Political Aspects of Innovation in the New Zealand Dairy Industry

Topics: Milk, Dairy, Innovation Pages: 49 (11052 words) Published: December 10, 2013
Paper to be presented at the Summer Conference 2010
on
"Opening Up Innovation:
Strategy, Organization and Technology"
at
Imperial College London Business School, June 16 - 18, 2010

POLITICAL ASPECTS OF INNOVATION IN THE NEW ZEALAND DAIRY
INDUSTRY
Stefan Arne Kesting
Auckland University of Technology
stefan.kesting@aut.ac.nz
Jerry Courvisanos
School of Business, University of Ballarat
Corresponding author: j.courvisanos@ballarat.edu.au
Philippa Wells
University of Ballarat
p.wells@ballarat.edu.au

Abstract:
The Political Aspects of Innovation (PAI) approach developed by Courvisanos (2009) stresses the importance of innovation in the struggle for control over the distribution of profits over the period of the business cycle. This study demonstrates the usefulness of this theoretical perspective in understanding the history and development of R&D and innovation in the New Zealand dairy industry. The concept of transformative innovation, directed towards ecological sustainability, is contrasted with the economic growth-oriented type of evasive innovation. Both concepts plot two distinct trajectories of future economic development which are evaluated in the context of this significant industry.

JEL - codes: O29, O32, P16

Political Aspects of Innovation in the New Zealand Dairy Industry

Abstract
The Political Aspects of Innovation (PAI) approach developed by Courvisanos (2009) stresses the importance of innovation in the struggle for control over the distribution of profits over the period of the business cycle. This study demonstrates the usefulness of this theoretical perspective in understanding the history and development of R&D and innovation in the New Zealand dairy industry. The concept of transformative innovation, directed towards ecological sustainability, is contrasted with the economic growth-oriented type of evasive innovation. Both concepts plot two distinct trajectories of future economic development which are evaluated in the context of this significant industry.

JEL Classification: O25; O32; P16; Q16
Keywords: Innovation policy, Innovation management, New Zealand dairy industry, Kaleckian economics, National systems of innovation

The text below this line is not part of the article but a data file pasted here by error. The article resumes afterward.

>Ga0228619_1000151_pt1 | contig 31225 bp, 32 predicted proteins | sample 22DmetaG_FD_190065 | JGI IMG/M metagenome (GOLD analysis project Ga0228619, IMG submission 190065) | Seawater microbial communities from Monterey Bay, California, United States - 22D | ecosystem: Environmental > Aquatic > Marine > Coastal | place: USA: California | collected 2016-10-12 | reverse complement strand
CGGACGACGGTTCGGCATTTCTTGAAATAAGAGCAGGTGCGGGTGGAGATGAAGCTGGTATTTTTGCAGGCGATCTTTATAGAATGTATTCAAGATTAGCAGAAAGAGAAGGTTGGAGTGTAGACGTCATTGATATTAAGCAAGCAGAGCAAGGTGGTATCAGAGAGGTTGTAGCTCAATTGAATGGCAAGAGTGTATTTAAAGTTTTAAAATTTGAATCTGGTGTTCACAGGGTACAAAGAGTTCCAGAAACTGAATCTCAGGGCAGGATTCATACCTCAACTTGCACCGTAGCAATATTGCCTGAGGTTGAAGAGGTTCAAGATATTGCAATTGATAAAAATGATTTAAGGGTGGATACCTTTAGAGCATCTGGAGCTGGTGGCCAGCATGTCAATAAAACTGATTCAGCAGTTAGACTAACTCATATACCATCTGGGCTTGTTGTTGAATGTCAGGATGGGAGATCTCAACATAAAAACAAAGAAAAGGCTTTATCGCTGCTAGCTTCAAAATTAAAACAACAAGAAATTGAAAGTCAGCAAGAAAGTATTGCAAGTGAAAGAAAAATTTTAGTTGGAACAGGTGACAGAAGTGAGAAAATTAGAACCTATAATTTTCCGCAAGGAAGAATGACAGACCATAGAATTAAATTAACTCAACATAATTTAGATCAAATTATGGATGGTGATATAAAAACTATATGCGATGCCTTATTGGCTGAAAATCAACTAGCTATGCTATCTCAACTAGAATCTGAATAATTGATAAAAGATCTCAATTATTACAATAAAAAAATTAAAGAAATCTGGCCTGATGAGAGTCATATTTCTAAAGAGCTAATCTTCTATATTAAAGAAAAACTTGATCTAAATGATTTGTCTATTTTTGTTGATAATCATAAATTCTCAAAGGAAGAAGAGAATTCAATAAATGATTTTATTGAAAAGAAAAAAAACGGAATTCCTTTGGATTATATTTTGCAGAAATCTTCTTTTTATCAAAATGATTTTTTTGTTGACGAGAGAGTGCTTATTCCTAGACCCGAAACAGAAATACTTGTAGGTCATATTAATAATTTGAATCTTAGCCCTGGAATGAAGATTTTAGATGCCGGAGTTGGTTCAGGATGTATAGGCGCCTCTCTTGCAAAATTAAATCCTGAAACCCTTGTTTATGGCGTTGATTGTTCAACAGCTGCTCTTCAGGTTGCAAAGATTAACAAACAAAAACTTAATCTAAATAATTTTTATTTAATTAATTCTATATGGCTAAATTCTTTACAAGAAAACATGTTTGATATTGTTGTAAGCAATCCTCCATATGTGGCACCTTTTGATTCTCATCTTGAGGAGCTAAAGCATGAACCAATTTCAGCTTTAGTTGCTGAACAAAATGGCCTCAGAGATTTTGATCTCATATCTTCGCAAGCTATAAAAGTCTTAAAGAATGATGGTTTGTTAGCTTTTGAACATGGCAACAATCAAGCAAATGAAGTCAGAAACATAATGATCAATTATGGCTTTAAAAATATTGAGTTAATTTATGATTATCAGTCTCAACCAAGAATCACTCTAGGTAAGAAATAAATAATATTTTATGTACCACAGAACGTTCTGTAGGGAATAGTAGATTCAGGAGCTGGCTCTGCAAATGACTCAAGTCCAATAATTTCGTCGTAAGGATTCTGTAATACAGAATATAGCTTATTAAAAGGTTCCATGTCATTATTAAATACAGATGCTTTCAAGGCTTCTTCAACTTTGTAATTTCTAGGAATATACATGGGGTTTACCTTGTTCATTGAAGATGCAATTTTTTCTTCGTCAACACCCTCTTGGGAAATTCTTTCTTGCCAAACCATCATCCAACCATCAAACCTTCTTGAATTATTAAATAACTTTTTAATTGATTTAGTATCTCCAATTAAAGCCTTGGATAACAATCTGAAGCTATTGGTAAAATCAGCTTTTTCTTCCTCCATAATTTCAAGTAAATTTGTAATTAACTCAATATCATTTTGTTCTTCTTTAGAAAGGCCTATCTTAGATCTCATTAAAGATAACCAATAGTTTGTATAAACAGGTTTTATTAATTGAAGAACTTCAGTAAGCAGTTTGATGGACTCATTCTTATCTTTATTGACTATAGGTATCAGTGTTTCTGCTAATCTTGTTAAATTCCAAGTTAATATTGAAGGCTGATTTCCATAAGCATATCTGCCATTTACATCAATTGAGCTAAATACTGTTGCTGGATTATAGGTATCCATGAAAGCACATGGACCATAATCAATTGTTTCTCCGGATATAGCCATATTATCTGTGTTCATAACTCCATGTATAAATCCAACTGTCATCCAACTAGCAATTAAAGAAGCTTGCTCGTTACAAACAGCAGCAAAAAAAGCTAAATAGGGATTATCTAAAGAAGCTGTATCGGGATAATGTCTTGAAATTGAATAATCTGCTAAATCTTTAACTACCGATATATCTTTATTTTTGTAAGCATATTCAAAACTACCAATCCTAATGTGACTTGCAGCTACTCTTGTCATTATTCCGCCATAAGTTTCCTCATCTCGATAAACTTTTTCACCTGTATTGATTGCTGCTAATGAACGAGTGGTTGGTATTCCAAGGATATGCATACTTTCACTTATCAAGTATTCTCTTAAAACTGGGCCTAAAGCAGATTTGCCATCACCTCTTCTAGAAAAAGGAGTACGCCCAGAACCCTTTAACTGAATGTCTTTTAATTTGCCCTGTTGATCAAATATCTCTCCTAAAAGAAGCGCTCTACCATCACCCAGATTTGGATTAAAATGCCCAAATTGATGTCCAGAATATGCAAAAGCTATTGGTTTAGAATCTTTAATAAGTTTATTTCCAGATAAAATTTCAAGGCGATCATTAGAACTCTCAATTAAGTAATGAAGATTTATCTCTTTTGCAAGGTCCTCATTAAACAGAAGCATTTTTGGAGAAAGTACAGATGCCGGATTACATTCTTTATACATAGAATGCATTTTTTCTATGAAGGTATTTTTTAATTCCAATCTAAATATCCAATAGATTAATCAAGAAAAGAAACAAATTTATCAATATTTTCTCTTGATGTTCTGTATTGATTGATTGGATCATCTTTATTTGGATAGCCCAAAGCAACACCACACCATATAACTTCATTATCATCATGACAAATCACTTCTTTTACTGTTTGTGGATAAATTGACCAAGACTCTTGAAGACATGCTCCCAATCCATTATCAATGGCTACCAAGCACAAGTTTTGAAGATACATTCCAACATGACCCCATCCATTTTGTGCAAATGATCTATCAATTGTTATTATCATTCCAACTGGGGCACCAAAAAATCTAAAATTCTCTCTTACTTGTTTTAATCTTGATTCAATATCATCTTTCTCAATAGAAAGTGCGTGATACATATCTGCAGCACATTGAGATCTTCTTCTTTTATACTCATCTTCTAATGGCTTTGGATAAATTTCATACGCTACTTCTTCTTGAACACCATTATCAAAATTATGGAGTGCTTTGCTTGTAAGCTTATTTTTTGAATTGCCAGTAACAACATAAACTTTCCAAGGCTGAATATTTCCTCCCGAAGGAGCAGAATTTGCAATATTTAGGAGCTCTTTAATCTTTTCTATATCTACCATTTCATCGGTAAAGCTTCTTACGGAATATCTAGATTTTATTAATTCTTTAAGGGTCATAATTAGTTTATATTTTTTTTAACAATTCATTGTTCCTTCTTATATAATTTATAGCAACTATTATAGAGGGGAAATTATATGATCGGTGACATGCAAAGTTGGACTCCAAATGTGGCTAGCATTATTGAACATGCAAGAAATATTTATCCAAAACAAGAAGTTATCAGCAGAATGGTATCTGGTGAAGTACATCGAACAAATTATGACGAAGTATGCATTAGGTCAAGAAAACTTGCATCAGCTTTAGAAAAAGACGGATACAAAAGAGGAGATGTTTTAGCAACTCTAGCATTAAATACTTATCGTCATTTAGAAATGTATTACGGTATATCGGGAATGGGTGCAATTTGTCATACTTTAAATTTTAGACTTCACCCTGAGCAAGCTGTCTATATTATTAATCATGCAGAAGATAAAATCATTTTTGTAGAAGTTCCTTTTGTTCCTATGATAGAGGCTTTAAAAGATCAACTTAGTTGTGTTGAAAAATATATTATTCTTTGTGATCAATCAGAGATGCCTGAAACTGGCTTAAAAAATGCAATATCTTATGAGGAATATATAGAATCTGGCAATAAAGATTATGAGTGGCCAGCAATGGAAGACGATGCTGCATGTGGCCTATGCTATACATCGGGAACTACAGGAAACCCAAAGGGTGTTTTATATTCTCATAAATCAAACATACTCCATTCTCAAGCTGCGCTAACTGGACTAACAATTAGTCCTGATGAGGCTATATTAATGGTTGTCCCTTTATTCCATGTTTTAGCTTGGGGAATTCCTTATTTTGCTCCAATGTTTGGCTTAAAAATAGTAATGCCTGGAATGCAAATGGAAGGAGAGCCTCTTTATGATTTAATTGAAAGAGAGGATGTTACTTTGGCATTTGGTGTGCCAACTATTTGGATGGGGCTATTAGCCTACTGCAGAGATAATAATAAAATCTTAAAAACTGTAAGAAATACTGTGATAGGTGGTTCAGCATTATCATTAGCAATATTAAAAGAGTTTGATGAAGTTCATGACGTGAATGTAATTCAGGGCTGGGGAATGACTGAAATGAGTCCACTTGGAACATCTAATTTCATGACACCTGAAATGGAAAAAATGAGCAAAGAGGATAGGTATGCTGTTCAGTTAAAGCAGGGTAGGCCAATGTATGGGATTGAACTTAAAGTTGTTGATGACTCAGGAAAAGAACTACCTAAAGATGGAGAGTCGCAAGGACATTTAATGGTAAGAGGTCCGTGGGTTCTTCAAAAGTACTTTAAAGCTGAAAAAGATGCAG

1

1. Introduction
The rise of neo-liberal policies in the 1980s and 1990s in New Zealand (NZ) – as in most western economies - resulted in greater emphasis being shifted to the market (Kelsey, 1995; Easton, 1997). With this came deregulation of industries and the demotion of fiscal policy and protection. Consequently, attention turned to innovation as a means of stimulating economic activity and advancement, a policy continued by subsequent administrations of NZ governments of whatever political affiliations. This study examines dairy innovation in the context of this political economy background.

Quarterly NZ Gross Domestic Product (GDP) data by industry for 2003-2009 shows that agriculture contributes around 5% (Statistics New Zealand, 2009). One might therefore reasonably conclude that the primary sector as a whole, and the dairy industry as a component part, have only limited significance for this tiny, open, diversified and developed economy in the South Pacific. However, the agrifoods industry, through which value is added to commodities, is NZ’s largest manufacturing sector. Moreover, the country’s chronic current account deficit implies that boosting exports is one of the main objectives of economic policy (Fallow, 2006). In this context, the dairy industry is immensely important as it accounts for 22% of NZ’s export receipts (Ministry of Agriculture, 2009). This position of dairy in the economy has been assisted by surging, albeit at times volatile, commodity prices (The Economist, 2007; Hembry, 2009a, Hembry, 2009b); a favourable cost leadership position; farmer payout system based on milk solids; and guaranteed take up of all supply by the dairy processing companies. Other things being equal, the proportion of total exports from...

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